Russell 2000: 30-Year Seasonal Pattern
The Russell 2000 enters a period of seasonal weakness in mid July. Source: Seasonax
As you can see, the Russell 2000 does indeed typically decline between May and October. However, there is one last surge into a mid July interim peak before it actually begins to fall quite noticeably. This underscores the importance of analyzing seasonal trends with precision.
The period of seasonal weakness in the Russell 2000 Index is highlighted in dark blue on the chart. It begins on July 15 and ends on October 27.
The Russell 2000 declined in 17 of 30 cases in the weak seasonal phase.
But what were the returns of the index in individual years? The following bar chart shows the return the Russell 2000 generated between July 15 and October 27 in every year since 1987. Green bars indicate rising prices, red bars declines.
CREDIT SUISSE: The UK is ‘flirting with recession’ and it could begin by the end of the year
Britain is “flirting with recession” and could see its economy start to contract within six months, according to a new note from Swiss banking giant Credit Suisse circulated to clients on Wednesday.
Analysts Sonali Punhani, Peter Foley, and Neville Hill argue that while a recession is not hugely likely and does not represent the bank’s central scenario, there is as much as a 38% chance that a technical recession could be on the cards.
Britain’s economy grew just 0.2% in the first quarter of the year, and most current forecasts are for growth to be around that level in the second quarter as well.
That, Credit Suisse’s team says, is a troubling sign.
Bill Gross Warns: Central Banks Could Lead Us into a Global Recession
In the U.S. alone, households have $14.9 trillion in debt while businesses owe $13.7 trillion, according to the Federal Reserve.
- Bond expert Bill Gross says the Fed and other central banks should use caution when raising interest rates.
- The Janus Henderson fund manager has warned against stocks and bonds this year, though his fund is underperforming.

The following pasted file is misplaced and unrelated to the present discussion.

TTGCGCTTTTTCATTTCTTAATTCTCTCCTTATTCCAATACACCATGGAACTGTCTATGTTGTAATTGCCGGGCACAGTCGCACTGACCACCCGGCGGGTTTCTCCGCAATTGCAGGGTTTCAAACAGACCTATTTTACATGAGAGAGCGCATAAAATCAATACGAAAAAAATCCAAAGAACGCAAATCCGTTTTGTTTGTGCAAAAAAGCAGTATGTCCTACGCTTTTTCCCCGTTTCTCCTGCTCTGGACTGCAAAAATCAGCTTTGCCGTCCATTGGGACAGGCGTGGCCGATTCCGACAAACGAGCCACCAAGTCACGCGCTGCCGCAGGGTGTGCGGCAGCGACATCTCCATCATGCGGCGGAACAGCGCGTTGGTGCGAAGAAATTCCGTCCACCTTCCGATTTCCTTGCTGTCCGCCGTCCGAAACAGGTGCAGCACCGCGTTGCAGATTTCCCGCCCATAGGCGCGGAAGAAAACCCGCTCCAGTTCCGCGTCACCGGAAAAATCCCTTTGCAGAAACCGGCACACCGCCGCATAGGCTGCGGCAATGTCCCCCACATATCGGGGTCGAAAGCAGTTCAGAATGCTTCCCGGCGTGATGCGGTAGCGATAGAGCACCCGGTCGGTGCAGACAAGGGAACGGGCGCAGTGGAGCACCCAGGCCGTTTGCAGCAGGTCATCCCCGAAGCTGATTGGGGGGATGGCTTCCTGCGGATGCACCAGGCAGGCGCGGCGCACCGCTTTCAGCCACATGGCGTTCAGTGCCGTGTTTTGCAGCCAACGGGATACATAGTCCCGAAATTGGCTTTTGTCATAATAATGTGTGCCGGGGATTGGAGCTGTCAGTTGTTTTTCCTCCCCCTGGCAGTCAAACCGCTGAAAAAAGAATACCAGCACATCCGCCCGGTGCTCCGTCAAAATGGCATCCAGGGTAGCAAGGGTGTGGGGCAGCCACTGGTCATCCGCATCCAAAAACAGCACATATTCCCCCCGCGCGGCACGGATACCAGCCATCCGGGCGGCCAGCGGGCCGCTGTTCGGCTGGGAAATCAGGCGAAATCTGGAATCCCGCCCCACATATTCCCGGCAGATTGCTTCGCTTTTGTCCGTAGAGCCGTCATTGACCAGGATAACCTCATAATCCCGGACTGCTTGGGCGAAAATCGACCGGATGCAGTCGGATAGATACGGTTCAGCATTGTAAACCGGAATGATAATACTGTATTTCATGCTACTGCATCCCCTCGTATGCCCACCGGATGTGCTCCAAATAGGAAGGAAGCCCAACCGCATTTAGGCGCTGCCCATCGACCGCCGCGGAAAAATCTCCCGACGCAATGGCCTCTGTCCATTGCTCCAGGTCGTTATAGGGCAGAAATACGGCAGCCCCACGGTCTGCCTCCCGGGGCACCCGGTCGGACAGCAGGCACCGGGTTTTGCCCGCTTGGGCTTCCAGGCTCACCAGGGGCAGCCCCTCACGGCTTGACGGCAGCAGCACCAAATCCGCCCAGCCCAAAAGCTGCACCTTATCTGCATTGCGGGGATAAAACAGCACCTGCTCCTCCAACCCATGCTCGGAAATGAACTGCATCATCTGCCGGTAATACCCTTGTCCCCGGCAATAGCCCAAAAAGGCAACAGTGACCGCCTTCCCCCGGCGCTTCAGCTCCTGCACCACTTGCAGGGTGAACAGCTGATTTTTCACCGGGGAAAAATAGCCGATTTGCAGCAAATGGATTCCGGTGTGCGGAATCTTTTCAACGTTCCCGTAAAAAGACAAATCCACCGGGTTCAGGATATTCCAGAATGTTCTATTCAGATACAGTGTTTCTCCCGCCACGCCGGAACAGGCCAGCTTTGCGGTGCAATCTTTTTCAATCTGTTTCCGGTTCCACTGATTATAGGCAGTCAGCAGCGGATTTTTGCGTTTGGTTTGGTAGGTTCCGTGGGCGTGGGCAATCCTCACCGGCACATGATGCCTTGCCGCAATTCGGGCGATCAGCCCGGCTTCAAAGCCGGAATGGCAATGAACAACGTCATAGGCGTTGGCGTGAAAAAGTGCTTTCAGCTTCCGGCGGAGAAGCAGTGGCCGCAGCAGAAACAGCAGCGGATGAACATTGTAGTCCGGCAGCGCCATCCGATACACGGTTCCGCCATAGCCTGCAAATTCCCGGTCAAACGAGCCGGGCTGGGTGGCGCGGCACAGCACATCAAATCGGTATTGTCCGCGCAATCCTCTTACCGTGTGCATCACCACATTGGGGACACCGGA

- Growth in China’s shadow banking is slowing amid coordinated government action to contain systemic financial risks, Moody’s said in a note Tuesday
Growth in shadow banking in China is slowing due to coordinated government action to contain systemic financial risks, a development that will benefit banks, although it will also bring adjustment risks, Moody’s Investors Service said in a report Tuesday.
The ratings agency’s analysis showed the effectiveness of coordinated measures by authorities by the central bank, the banking and securities regulators “to slow runaway growth in shadow banking.”
Actions included the central bank changing its monetary policy setting in the last quarter of 2016 to “moderate neutral” from “moderate,” which raised market funding costs and refinancing risks for banks, reducing the return from supporting long-term investments with short-term market funds, said Moody’s.
In March and April, the China Banking Regulatory Commission also requested banks test whether their interbank liabilities would exceed the regulatory ceiling at one-third of total liabilities.
As the Greek crisis continues to spiral downward, the housing market gets hit and value of homes decline dramatically. Rental growth declines, following a similar pattern in 2007 going into the 2008 recession. Philly Fed slumps. Corporate media reports that to many Americans are purchasing homes they can’t afford, it begins. ECB is ready to push stimulus if the economy starts to decline and falter. The central banks know that the collapse is headed our way, this is why they are prepared with stimulus. The Fed, like they have done in the past has fooled the American people, they will be rising rates, to bring down the economy.
Chicago Tribune–18 hours ago
But barring action between now and then to reduce costs or increase … familiar to every Illinoisan who knows about the state’s debt-bedraggled pension system.
KTOO–11 hours ago
Alaska’s credit was downgraded by two rating agencies in the past week. The state … Those estimates are by Deven Mitchell, the state’s debt manager. He’s in …
Bloomberg–6 minutes ago
The state’s $17 billion teachers pension returned an average of 3.2 percentage point less than its 8.5 percent assumed annual rate of return between fiscal 2001 …
CDC: Half of Americans have diabetes or are at risk for it
Dayton Daily News–20 hours ago
— Alastair Williamson (@StockBoardAsset) July 20, 2017